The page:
The third thing I would like to just address real quickly, since all of you are in the Diplomatic Correspondents Association, is that even while we continue to be focused as an embassy and the U.S. government on what’s happening inside of Turkey, of course we are spending much more of our time and energy and attention on working with the Turkish government and many other people in the society to address the wide-range threats and challenges that surround Turkey. And with- on which we work with Turkey in other parts of the world. I don’t have to tell any of you what perilous times we live in. It is a very challenging security landscape and we need only look to any of the refugee communities which Turkey is generously supporting peopled by Syrians, Iraqis, and some of the other refugees that are present in Turkey to know how much conflict and instability this region has experienced in recent years. So we have a very full security agenda which we are working closely with the Turkish government and with our other friends and partners and allies to try to address the terrible scourge of DAESH; to try to promote the peaceful settlement of this conflict in Syria anyway that results in the departure of Bashar al Asad; to promote a degree of reconciliation in Libya that enables the citizens of that country to build a common basis to start building a future together. I could go on with a very long list of issues where the United States and Turkey are working very closely and intently together. But rather than have me list all of this for you, I think I am sure many of them will come up in the course of our conversation. So, again thank you all for coming this morning and I am pleased to be here with you.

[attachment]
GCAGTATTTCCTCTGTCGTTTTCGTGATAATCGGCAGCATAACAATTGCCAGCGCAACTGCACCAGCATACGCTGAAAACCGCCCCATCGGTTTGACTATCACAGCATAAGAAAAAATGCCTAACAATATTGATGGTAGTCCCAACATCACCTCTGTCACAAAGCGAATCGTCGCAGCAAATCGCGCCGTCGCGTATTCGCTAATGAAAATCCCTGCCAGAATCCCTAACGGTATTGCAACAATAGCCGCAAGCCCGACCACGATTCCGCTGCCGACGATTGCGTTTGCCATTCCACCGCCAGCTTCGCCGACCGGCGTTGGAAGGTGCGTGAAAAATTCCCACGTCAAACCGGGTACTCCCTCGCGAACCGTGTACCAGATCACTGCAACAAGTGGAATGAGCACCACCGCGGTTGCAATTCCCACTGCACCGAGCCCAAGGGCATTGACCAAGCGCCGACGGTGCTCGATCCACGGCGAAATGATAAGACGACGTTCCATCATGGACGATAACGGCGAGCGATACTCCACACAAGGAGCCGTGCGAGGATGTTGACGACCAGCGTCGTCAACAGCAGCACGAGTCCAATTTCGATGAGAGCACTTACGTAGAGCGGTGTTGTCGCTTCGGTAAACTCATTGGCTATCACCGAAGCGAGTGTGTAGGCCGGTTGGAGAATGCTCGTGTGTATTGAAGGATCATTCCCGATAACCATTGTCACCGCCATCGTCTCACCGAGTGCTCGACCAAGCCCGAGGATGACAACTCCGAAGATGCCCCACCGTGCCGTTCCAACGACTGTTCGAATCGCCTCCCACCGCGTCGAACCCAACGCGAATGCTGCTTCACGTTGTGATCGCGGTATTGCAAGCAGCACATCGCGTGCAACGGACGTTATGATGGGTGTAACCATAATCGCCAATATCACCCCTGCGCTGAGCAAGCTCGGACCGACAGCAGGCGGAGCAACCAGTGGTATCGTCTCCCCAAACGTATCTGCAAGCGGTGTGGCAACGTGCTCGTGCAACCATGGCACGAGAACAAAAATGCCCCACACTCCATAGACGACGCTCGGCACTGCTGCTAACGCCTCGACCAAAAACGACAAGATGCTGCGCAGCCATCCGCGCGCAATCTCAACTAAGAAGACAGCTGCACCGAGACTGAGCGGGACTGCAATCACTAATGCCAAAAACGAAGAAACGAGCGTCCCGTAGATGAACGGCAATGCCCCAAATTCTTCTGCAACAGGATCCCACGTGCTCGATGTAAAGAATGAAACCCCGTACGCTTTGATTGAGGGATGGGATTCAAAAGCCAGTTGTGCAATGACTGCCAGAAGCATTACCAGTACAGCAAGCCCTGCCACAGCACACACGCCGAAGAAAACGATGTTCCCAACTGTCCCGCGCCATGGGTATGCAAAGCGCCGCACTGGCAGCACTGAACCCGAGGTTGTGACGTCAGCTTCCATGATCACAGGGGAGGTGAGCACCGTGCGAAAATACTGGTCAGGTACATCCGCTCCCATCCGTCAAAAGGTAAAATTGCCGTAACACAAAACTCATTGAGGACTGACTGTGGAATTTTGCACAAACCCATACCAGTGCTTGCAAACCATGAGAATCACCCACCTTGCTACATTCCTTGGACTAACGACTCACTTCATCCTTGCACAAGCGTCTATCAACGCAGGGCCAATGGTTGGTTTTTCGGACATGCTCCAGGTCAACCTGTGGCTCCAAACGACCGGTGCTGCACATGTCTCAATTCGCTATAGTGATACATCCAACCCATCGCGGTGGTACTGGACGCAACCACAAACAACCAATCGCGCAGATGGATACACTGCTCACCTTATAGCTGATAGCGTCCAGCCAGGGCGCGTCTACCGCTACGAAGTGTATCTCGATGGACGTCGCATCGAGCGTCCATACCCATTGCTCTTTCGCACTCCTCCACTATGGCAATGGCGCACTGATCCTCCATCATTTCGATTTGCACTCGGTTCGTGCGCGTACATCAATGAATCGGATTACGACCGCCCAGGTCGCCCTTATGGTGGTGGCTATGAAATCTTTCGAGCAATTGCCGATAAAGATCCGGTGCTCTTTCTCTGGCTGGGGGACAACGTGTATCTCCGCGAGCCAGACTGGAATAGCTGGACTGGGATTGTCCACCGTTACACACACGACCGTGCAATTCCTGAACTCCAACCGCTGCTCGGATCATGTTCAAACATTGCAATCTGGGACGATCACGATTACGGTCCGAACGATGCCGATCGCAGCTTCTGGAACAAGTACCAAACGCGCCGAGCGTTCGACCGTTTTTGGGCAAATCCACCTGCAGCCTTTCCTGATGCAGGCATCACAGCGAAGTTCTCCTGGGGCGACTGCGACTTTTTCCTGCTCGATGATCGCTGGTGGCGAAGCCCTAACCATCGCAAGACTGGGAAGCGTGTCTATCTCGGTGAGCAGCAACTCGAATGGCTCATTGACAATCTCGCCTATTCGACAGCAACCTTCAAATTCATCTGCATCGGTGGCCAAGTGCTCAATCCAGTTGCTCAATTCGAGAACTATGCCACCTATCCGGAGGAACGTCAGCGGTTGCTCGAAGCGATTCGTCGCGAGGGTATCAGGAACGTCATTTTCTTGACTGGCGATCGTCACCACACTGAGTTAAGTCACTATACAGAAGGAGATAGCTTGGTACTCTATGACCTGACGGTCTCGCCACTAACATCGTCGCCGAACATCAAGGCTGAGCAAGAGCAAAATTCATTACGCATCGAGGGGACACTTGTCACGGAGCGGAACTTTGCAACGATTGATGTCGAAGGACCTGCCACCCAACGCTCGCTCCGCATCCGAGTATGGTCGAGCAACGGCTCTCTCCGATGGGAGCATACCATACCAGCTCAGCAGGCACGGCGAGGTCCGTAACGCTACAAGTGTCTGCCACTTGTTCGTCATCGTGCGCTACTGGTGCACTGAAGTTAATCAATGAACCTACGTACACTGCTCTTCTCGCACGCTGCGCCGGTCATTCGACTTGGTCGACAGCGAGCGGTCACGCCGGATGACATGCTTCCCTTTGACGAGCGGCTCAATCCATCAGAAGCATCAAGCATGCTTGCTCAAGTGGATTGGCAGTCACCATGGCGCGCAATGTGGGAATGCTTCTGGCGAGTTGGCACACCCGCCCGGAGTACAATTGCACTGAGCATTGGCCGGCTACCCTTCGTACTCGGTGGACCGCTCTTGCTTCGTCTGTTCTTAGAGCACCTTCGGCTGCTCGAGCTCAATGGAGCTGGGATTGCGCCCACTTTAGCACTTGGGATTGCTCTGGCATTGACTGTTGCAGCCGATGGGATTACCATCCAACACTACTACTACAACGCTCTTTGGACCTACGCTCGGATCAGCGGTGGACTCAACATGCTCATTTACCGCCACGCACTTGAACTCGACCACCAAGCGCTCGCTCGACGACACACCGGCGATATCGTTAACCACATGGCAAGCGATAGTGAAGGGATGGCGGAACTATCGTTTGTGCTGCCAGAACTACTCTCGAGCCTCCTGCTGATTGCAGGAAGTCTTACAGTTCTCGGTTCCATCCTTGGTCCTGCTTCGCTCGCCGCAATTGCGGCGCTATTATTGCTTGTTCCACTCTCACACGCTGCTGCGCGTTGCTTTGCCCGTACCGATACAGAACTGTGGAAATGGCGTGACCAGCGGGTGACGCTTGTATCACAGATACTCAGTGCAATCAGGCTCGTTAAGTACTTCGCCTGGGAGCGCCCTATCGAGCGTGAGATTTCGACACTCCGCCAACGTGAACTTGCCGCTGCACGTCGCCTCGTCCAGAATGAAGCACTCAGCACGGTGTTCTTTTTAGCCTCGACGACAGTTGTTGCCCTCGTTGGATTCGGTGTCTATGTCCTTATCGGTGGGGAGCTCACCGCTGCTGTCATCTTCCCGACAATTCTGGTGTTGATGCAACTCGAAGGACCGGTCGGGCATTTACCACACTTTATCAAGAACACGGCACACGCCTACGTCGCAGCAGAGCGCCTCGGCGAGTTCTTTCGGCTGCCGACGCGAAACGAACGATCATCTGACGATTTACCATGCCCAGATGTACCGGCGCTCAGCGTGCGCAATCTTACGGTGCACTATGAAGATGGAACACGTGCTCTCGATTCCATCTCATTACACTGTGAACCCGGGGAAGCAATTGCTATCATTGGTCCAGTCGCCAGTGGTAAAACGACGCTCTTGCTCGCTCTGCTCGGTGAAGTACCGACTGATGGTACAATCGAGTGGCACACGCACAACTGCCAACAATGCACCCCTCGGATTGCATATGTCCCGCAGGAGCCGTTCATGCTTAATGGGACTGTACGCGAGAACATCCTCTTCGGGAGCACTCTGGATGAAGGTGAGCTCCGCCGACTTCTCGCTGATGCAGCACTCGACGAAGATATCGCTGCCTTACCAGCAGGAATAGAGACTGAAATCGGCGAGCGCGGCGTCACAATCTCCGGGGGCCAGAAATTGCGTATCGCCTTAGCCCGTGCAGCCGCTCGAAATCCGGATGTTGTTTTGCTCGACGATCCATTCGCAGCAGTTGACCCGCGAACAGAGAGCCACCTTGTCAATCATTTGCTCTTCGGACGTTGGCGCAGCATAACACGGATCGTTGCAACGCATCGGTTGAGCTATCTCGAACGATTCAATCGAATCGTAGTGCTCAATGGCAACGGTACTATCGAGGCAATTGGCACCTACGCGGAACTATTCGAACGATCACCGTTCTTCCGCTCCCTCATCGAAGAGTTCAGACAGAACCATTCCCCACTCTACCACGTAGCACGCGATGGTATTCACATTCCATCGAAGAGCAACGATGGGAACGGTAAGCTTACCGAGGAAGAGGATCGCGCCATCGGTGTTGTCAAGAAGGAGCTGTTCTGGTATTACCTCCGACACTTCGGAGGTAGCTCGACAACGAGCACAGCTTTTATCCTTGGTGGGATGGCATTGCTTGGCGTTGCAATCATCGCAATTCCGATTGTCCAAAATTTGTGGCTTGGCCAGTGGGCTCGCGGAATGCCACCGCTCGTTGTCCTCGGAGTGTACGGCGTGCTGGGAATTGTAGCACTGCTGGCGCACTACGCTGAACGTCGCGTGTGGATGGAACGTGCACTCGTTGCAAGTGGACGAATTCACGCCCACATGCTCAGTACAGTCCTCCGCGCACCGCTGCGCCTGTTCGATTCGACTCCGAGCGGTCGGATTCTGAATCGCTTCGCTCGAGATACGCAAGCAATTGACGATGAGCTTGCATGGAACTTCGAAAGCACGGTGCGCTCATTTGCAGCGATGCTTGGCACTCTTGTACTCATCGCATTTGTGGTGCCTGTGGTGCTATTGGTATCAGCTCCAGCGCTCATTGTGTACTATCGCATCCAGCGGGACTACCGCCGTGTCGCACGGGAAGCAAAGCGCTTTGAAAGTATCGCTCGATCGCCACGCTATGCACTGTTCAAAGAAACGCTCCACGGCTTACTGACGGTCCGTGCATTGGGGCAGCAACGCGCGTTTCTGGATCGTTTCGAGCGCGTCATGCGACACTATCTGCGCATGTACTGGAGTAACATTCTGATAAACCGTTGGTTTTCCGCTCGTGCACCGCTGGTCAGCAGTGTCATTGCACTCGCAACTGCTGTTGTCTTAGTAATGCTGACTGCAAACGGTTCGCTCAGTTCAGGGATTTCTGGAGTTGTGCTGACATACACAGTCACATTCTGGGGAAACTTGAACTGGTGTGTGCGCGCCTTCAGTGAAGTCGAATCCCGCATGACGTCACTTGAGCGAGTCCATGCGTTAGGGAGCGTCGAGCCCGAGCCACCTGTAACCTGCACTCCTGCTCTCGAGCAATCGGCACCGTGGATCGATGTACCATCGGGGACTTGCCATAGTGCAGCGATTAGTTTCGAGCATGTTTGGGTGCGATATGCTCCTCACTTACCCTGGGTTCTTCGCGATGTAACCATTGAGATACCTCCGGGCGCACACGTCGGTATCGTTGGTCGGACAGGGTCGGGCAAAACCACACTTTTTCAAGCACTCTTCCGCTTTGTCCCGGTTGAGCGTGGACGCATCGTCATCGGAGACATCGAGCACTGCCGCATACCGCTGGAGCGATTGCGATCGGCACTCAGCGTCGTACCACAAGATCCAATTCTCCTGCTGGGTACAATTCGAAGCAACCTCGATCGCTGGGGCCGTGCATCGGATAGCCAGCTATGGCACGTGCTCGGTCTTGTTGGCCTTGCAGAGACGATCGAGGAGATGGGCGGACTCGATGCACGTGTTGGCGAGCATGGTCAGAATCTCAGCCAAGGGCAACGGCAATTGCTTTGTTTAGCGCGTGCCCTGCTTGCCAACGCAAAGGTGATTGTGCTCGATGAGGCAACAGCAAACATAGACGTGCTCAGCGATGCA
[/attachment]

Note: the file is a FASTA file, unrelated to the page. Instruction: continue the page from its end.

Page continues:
Moderator: Okay. Thank you very much Mr. Ambassador. As usual, we are going to have only two questions with the cameras and then the cameras will leave the hall. Please identify yourselves and your institutions before raising your questions to the Ambassador. And let’s start, who is number one?
Question: Mr. Ambassador, I want to ask about the allegations about espionage in U.S. Consulate General Adana. There is some news about it in today’s newspaper. I want to ask if these espionage allegations are true. The man, who is the target, a Turkish man, who works in the Consulate General, is he still working?
Ambassador Bass: Thanks for that question and the opportunity to clarify that story since the embassy and the consulate did not unfortunately have an opportunity to provide our perspective when the story was being developed; we were not asked for comment. So I am pleased to have that chance right now. As a matter of course, the embassy and our consulates engage with many different people in this society to understand what is happening in this society. And we do that from a variety of perspectives. One of the most important from our perspective is from the security perspective. So that we can understand what is happening around us, so that we can talk with Turkish government officials if there are specific threats that we face; if there are changes in the overall security environment and the political environment where we need to make sure that our employees, our families understand what is happening in society. That’s the normal business of any U.S. embassy. It is the normal business of I would posit virtually every embassy that’s working in Turkey or in any country around the world. And the description of the interactions in this story fit very much in that content; we talked a lot of different people. The specific allegations of espionage are unfounded.